Description: Chapter six describes the basis for facility design, the completed facility conceptual design, the completed analytical work relating to the resolution of design issues, and future design-related work. The basis for design and the conceptual design information presented in this chapter meet the requirements of the Nuclear Waste Policy Act of 1982, for a conceptual repository design that takes into account site-specific requirements. This information is presented to permit a critical evaluation of planned site characterization activities. Chapter seven describes waste package components, emplacement environment, design, and status of research and development that support the Nevada Nuclear Waste Storage Investigation (NNWSI) Project. The site characterization plan (SCP) discussion of waste package components is contained entirely within this chapter. The discussion of emplacement environment in this chapter is limited to considerations of the environment that influence, or which may influence, if perturbed, the waste packages and their performance (particularly hydrogeology, geochemistry, and borehole stability). The basis for conceptual waste package design as well as a description of the design is included in this chapter. The complete design will be reported in the advanced conceptual design (ACD) report and is not duplicated in the SCP. 367 refs., 173 figs., 68 tabs.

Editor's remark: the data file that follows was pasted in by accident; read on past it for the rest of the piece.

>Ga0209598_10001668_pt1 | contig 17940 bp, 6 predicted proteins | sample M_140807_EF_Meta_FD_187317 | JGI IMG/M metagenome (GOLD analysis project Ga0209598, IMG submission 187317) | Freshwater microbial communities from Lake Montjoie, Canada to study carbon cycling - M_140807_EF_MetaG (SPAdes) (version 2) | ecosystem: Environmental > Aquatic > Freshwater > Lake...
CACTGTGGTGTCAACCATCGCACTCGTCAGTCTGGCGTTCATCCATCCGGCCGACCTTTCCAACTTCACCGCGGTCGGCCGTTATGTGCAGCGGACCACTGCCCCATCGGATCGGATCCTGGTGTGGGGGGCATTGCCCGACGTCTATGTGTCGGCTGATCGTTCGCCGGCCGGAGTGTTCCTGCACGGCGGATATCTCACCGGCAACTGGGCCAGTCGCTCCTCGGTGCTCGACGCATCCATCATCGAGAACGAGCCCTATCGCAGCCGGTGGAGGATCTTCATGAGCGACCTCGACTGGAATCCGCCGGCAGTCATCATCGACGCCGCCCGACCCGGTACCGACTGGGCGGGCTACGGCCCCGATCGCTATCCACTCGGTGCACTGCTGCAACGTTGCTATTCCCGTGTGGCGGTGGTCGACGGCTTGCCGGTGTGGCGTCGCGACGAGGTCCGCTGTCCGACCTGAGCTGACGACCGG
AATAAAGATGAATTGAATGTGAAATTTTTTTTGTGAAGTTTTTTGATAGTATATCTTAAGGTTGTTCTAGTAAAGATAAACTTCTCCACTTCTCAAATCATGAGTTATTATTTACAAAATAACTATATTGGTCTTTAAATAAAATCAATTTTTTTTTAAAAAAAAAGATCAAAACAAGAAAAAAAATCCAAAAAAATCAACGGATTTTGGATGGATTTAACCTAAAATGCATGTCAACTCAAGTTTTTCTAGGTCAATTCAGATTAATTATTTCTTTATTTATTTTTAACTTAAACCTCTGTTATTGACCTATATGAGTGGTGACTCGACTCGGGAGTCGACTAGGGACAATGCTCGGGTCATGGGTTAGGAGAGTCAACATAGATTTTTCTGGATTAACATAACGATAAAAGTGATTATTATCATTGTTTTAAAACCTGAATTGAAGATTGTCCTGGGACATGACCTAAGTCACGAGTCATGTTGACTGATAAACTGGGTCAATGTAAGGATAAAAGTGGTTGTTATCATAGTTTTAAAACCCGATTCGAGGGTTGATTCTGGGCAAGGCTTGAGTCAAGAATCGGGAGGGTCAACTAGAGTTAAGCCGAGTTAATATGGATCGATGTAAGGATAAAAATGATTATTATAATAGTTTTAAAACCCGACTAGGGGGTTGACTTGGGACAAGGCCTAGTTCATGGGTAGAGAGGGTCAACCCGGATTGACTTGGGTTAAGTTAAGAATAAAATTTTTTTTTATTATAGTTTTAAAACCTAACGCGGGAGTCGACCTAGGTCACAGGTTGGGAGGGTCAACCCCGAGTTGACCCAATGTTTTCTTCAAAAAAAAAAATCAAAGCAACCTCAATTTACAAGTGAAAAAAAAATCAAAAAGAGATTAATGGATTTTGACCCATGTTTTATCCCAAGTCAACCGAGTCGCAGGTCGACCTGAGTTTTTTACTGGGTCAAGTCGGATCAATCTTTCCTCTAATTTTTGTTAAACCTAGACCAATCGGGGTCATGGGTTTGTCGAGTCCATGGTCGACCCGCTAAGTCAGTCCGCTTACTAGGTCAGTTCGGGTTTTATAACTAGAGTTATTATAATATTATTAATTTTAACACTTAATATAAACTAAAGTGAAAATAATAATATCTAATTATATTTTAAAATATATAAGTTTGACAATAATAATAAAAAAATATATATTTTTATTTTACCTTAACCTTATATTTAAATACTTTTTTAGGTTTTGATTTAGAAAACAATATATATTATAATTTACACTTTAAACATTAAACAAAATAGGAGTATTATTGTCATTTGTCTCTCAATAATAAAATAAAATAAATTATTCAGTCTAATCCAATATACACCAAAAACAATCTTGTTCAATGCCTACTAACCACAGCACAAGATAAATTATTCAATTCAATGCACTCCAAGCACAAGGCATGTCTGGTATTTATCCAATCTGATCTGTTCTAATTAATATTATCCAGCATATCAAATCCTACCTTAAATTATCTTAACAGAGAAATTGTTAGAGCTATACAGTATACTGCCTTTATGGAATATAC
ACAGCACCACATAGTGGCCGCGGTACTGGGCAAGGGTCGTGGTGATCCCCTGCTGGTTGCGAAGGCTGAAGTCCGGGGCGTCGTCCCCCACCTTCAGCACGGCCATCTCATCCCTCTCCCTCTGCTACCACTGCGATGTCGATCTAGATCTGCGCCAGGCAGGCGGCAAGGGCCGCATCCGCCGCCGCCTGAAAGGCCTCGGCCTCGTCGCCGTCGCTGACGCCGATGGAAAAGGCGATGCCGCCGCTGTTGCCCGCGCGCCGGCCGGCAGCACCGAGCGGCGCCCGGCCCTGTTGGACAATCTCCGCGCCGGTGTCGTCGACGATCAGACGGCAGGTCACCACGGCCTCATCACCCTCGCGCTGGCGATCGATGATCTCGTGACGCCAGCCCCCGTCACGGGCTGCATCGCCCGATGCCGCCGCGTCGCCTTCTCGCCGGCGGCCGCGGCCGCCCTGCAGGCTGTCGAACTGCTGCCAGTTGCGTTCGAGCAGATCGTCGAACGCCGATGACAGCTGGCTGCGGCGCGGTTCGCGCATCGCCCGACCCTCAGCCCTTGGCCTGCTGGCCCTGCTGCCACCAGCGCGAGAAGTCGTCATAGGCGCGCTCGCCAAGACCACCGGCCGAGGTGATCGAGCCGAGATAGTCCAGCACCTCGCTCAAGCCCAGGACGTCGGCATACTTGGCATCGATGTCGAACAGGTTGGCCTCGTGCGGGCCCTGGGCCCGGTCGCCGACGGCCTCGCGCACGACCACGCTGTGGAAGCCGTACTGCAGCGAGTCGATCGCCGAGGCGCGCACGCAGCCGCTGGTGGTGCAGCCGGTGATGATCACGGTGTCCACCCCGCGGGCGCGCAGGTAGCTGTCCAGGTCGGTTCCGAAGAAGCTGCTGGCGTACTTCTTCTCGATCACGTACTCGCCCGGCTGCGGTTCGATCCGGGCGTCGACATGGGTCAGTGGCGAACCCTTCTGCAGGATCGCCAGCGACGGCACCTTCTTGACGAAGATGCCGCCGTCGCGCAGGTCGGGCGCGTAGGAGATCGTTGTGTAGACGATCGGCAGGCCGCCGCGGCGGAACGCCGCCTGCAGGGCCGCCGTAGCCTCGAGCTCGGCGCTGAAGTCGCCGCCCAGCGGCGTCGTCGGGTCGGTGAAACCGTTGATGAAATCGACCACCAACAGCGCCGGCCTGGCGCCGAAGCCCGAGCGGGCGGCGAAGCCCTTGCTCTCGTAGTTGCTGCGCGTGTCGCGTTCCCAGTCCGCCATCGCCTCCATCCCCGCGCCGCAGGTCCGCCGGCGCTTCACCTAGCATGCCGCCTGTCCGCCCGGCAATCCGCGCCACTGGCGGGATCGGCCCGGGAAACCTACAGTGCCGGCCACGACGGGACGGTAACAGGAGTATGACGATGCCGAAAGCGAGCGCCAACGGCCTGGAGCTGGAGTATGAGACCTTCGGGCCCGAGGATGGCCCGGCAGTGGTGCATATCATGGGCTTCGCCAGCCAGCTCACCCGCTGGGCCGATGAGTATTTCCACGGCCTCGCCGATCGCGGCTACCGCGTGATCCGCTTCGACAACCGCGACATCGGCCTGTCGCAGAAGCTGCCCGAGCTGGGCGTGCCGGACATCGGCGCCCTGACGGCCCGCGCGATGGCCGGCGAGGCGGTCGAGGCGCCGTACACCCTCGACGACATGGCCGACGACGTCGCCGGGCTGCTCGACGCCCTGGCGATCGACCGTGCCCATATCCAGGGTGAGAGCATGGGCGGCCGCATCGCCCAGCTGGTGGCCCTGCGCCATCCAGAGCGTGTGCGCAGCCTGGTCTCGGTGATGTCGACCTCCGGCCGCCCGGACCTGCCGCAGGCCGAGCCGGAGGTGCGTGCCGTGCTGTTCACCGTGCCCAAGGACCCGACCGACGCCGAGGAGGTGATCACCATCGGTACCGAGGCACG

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Information needs for characterization of high-level waste repository sites in six geologic media. Volume 2. Appendices

Information needs for characterization of high-level waste repository sites in six geologic media. Volume 2. Appendices

Date: May 1, 1985
Creator: unknown